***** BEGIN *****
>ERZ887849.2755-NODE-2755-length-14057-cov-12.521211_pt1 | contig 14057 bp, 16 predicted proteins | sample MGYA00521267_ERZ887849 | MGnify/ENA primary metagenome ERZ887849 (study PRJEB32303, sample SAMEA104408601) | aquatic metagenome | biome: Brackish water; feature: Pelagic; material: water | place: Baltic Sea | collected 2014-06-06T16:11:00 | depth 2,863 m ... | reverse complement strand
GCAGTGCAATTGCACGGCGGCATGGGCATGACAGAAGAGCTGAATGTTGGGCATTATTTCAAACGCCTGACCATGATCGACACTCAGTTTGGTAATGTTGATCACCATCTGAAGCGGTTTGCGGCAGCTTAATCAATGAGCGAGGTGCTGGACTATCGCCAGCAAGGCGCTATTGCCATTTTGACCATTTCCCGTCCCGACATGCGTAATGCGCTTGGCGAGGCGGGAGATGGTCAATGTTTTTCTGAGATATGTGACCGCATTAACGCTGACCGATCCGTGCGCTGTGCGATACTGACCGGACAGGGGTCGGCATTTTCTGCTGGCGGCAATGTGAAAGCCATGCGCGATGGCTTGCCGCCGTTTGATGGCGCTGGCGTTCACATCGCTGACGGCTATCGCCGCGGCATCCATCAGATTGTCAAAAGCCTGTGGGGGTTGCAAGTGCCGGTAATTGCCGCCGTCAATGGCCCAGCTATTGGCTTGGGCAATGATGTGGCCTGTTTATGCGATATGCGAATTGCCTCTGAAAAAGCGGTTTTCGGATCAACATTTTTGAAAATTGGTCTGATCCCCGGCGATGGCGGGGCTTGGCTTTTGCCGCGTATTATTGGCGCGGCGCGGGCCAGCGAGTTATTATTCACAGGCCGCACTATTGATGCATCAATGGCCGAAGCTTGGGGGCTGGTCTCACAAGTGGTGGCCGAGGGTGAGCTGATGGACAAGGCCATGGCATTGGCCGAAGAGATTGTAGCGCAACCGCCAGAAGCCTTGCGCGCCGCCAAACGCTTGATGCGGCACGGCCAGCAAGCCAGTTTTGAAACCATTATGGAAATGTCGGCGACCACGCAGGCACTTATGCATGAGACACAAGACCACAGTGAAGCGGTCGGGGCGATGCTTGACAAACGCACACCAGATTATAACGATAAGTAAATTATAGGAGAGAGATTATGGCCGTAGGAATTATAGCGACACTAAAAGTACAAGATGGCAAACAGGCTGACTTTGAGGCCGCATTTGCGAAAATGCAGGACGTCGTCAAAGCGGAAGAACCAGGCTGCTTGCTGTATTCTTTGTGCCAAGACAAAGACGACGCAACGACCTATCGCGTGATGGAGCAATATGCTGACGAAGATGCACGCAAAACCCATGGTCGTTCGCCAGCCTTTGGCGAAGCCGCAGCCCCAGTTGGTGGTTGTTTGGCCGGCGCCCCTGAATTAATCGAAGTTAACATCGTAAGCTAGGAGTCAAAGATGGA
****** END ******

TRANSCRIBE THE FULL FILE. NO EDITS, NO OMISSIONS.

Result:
>ERZ887849.2755-NODE-2755-length-14057-cov-12.521211_pt1 | contig 14057 bp, 16 predicted proteins | sample MGYA00521267_ERZ887849 | MGnify/ENA primary metagenome ERZ887849 (study PRJEB32303, sample SAMEA104408601) | aquatic metagenome | biome: Brackish water; feature: Pelagic; material: water | place: Baltic Sea | collected 2014-06-06T16:11:00 | depth 2,863 m ... | reverse complement strand
GCAGTGCAATTGCACGGCGGCATGGGCATGACAGAAGAGCTGAATGTTGGGCATTATTTCAAACGCCTGACCATGATCGACACTCAGTTTGGTAATGTTGATCACCATCTGAAGCGGTTTGCGGCAGCTTAATCAATGAGCGAGGTGCTGGACTATCGCCAGCAAGGCGCTATTGCCATTTTGACCATTTCCCGTCCCGACATGCGTAATGCGCTTGGCGAGGCGGGAGATGGTCAATGTTTTTCTGAGATATGTGACCGCATTAACGCTGACCGATCCGTGCGCTGTGCGATACTGACCGGACAGGGGTCGGCATTTTCTGCTGGCGGCAATGTGAAAGCCATGCGCGATGGCTTGCCGCCGTTTGATGGCGCTGGCGTTCACATCGCTGACGGCTATCGCCGCGGCATCCATCAGATTGTCAAAAGCCTGTGGGGGTTGCAAGTGCCGGTAATTGCCGCCGTCAATGGCCCAGCTATTGGCTTGGGCAATGATGTGGCCTGTTTATGCGATATGCGAATTGCCTCTGAAAAAGCGGTTTTCGGATCAACATTTTTGAAAATTGGTCTGATCCCCGGCGATGGCGGGGCTTGGCTTTTGCCGCGTATTATTGGCGCGGCGCGGGCCAGCGAGTTATTATTCACAGGCCGCACTATTGATGCATCAATGGCCGAAGCTTGGGGGCTGGTCTCACAAGTGGTGGCCGAGGGTGAGCTGATGGACAAGGCCATGGCATTGGCCGAAGAGATTGTAGCGCAACCGCCAGAAGCCTTGCGCGCCGCCAAACGCTTGATGCGGCACGGCCAGCAAGCCAGTTTTGAAACCATTATGGAAATGTCGGCGACCACGCAGGCACTTATGCATGAGACACAAGACCACAGTGAAGCGGTCGGGGCGATGCTTGACAAACGCACACCAGATTATAACGATAAGTAAATTATAGGAGAGAGATTATGGCCGTAGGAATTATAGCGACACTAAAAGTACAAGATGGCAAACAGGCTGACTTTGAGGCCGCATTTGCGAAAATGCAGGACGTCGTCAAAGCGGAAGAACCAGGCTGCTTGCTGTATTCTTTGTGCCAAGACAAAGACGACGCAACGACCTATCGCGTGATGGAGCAATATGCTGACGAAGATGCACGCAAAACCCATGGTCGTTCGCCAGCCTTTGGCGAAGCCGCAGCCCCAGTTGGTGGTTGTTTGGCCGGCGCCCCTGAATTAATCGAAGTTAACATCGTAAGCTAGGAGTCAAAGATGGA